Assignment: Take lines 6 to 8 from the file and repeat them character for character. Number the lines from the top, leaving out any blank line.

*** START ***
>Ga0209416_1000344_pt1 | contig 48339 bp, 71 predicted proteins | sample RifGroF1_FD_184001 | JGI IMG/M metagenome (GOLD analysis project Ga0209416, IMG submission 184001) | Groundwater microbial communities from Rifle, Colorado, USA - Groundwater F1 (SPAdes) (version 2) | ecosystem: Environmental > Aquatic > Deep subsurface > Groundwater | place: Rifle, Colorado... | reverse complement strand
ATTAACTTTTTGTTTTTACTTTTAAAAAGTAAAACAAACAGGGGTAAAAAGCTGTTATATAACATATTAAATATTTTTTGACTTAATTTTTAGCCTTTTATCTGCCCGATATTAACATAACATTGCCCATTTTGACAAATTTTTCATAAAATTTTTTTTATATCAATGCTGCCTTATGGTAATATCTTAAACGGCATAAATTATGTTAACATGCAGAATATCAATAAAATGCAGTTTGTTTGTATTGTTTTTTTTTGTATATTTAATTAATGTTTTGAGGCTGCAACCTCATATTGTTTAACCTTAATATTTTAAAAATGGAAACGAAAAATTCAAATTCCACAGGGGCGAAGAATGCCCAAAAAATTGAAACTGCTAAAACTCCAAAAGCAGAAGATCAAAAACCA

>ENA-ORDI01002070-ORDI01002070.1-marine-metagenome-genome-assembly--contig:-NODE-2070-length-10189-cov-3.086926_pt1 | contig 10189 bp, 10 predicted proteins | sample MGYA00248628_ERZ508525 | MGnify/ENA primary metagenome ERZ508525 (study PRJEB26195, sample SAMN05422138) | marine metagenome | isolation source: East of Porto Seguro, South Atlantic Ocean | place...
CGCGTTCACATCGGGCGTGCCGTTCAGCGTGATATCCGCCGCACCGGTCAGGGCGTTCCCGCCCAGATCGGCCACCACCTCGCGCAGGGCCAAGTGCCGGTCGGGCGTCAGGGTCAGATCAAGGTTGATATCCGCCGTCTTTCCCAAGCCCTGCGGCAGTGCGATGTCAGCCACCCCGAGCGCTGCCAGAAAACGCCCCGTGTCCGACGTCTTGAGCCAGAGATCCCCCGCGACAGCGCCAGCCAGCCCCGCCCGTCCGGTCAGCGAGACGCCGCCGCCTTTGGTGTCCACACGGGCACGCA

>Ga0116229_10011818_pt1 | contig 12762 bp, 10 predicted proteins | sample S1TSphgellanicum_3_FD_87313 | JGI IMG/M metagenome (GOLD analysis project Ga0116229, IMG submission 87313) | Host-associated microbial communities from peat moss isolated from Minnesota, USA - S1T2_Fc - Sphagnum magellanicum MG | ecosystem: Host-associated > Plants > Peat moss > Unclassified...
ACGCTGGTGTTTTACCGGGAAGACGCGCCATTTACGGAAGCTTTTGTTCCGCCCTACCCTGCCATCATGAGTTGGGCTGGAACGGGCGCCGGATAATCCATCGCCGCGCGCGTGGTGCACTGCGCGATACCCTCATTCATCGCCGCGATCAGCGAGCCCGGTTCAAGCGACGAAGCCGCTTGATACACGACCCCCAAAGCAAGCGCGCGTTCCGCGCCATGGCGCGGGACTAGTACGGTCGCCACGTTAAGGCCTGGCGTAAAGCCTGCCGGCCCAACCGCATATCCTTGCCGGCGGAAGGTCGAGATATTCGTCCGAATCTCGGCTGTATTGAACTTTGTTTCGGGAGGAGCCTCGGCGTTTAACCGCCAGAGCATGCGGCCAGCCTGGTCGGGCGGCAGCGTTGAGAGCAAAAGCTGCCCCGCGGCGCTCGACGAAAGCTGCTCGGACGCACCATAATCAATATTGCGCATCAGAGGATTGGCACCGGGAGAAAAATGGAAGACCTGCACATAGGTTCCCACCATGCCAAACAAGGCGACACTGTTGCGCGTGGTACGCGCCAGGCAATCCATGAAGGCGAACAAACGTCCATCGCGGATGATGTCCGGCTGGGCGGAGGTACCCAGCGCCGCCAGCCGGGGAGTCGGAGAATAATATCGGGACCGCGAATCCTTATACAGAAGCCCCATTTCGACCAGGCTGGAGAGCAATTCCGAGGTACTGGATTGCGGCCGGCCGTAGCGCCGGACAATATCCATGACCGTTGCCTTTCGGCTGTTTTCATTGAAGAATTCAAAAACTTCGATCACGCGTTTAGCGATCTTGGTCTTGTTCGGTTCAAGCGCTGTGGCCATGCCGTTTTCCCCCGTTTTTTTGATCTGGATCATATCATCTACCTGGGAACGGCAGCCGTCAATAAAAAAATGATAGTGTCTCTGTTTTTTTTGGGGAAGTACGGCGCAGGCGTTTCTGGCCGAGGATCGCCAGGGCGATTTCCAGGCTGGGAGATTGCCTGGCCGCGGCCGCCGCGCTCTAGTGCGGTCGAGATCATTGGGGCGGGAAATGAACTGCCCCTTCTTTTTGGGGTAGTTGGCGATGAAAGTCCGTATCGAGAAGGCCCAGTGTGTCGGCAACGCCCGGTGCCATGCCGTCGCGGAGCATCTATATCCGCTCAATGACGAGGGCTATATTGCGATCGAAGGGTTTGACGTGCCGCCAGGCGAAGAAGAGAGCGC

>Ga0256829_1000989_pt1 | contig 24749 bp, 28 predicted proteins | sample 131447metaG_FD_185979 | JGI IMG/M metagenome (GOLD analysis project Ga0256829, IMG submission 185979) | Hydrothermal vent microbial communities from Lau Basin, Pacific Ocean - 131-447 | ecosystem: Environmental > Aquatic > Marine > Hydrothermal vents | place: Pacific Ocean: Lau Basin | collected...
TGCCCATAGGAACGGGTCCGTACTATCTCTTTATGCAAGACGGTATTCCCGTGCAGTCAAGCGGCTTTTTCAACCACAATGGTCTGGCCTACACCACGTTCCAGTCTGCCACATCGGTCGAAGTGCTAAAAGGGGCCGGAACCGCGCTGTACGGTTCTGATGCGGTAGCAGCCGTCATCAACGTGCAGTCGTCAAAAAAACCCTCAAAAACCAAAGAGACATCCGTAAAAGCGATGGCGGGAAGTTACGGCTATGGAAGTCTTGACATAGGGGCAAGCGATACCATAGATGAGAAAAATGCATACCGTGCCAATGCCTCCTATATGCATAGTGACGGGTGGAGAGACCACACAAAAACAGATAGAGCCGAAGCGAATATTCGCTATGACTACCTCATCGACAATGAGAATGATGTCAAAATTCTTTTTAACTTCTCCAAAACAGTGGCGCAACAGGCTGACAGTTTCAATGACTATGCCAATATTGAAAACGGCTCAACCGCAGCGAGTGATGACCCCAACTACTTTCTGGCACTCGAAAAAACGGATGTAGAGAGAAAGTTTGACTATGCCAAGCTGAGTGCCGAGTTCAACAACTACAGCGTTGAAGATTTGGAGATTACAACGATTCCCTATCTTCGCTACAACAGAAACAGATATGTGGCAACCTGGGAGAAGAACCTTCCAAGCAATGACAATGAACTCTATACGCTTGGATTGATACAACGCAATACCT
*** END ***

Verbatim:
ACGCTGGTGTTTTACCGGGAAGACGCGCCATTTACGGAAGCTTTTGTTCCGCCCTACCCTGCCATCATGAGTTGGGCTGGAACGGGCGCCGGATAATCCATCGCCGCGCGCGTGGTGCACTGCGCGATACCCTCATTCATCGCCGCGATCAGCGAGCCCGGTTCAAGCGACGAAGCCGCTTGATACACGACCCCCAAAGCAAGCGCGCGTTCCGCGCCATGGCGCGGGACTAGTACGGTCGCCACGTTAAGGCCTGGCGTAAAGCCTGCCGGCCCAACCGCATATCCTTGCCGGCGGAAGGTCGAGATATTCGTCCGAATCTCGGCTGTATTGAACTTTGTTTCGGGAGGAGCCTCGGCGTTTAACCGCCAGAGCATGCGGCCAGCCTGGTCGGGCGGCAGCGTTGAGAGCAAAAGCTGCCCCGCGGCGCTCGACGAAAGCTGCTCGGACGCACCATAATCAATATTGCGCATCAGAGGATTGGCACCGGGAGAAAAATGGAAGACCTGCACATAGGTTCCCACCATGCCAAACAAGGCGACACTGTTGCGCGTGGTACGCGCCAGGCAATCCATGAAGGCGAACAAACGTCCATCGCGGATGATGTCCGGCTGGGCGGAGGTACCCAGCGCCGCCAGCCGGGGAGTCGGAGAATAATATCGGGACCGCGAATCCTTATACAGAAGCCCCATTTCGACCAGGCTGGAGAGCAATTCCGAGGTACTGGATTGCGGCCGGCCGTAGCGCCGGACAATATCCATGACCGTTGCCTTTCGGCTGTTTTCATTGAAGAATTCAAAAACTTCGATCACGCGTTTAGCGATCTTGGTCTTGTTCGGTTCAAGCGCTGTGGCCATGCCGTTTTCCCCCGTTTTTTTGATCTGGATCATATCATCTACCTGGGAACGGCAGCCGTCAATAAAAAAATGATAGTGTCTCTGTTTTTTTTGGGGAAGTACGGCGCAGGCGTTTCTGGCCGAGGATCGCCAGGGCGATTTCCAGGCTGGGAGATTGCCTGGCCGCGGCCGCCGCGCTCTAGTGCGGTCGAGATCATTGGGGCGGGAAATGAACTGCCCCTTCTTTTTGGGGTAGTTGGCGATGAAAGTCCGTATCGAGAAGGCCCAGTGTGTCGGCAACGCCCGGTGCCATGCCGTCGCGGAGCATCTATATCCGCTCAATGACGAGGGCTATATTGCGATCGAAGGGTTTGACGTGCCGCCAGGCGAAGAAGAGAGCGC

>Ga0256829_1000989_pt1 | contig 24749 bp, 28 predicted proteins | sample 131447metaG_FD_185979 | JGI IMG/M metagenome (GOLD analysis project Ga0256829, IMG submission 185979) | Hydrothermal vent microbial communities from Lau Basin, Pacific Ocean - 131-447 | ecosystem: Environmental > Aquatic > Marine > Hydrothermal vents | place: Pacific Ocean: Lau Basin | collected...
TGCCCATAGGAACGGGTCCGTACTATCTCTTTATGCAAGACGGTATTCCCGTGCAGTCAAGCGGCTTTTTCAACCACAATGGTCTGGCCTACACCACGTTCCAGTCTGCCACATCGGTCGAAGTGCTAAAAGGGGCCGGAACCGCGCTGTACGGTTCTGATGCGGTAGCAGCCGTCATCAACGTGCAGTCGTCAAAAAAACCCTCAAAAACCAAAGAGACATCCGTAAAAGCGATGGCGGGAAGTTACGGCTATGGAAGTCTTGACATAGGGGCAAGCGATACCATAGATGAGAAAAATGCATACCGTGCCAATGCCTCCTATATGCATAGTGACGGGTGGAGAGACCACACAAAAACAGATAGAGCCGAAGCGAATATTCGCTATGACTACCTCATCGACAATGAGAATGATGTCAAAATTCTTTTTAACTTCTCCAAAACAGTGGCGCAACAGGCTGACAGTTTCAATGACTATGCCAATATTGAAAACGGCTCAACCGCAGCGAGTGATGACCCCAACTACTTTCTGGCACTCGAAAAAACGGATGTAGAGAGAAAGTTTGACTATGCCAAGCTGAGTGCCGAGTTCAACAACTACAGCGTTGAAGATTTGGAGATTACAACGATTCCCTATCTTCGCTACAACAGAAACAGATATGTGGCAACCTGGGAGAAGAACCTTCCAAGCAATGACAATGAACTCTATACGCTTGGATTGATACAACGCAATACCT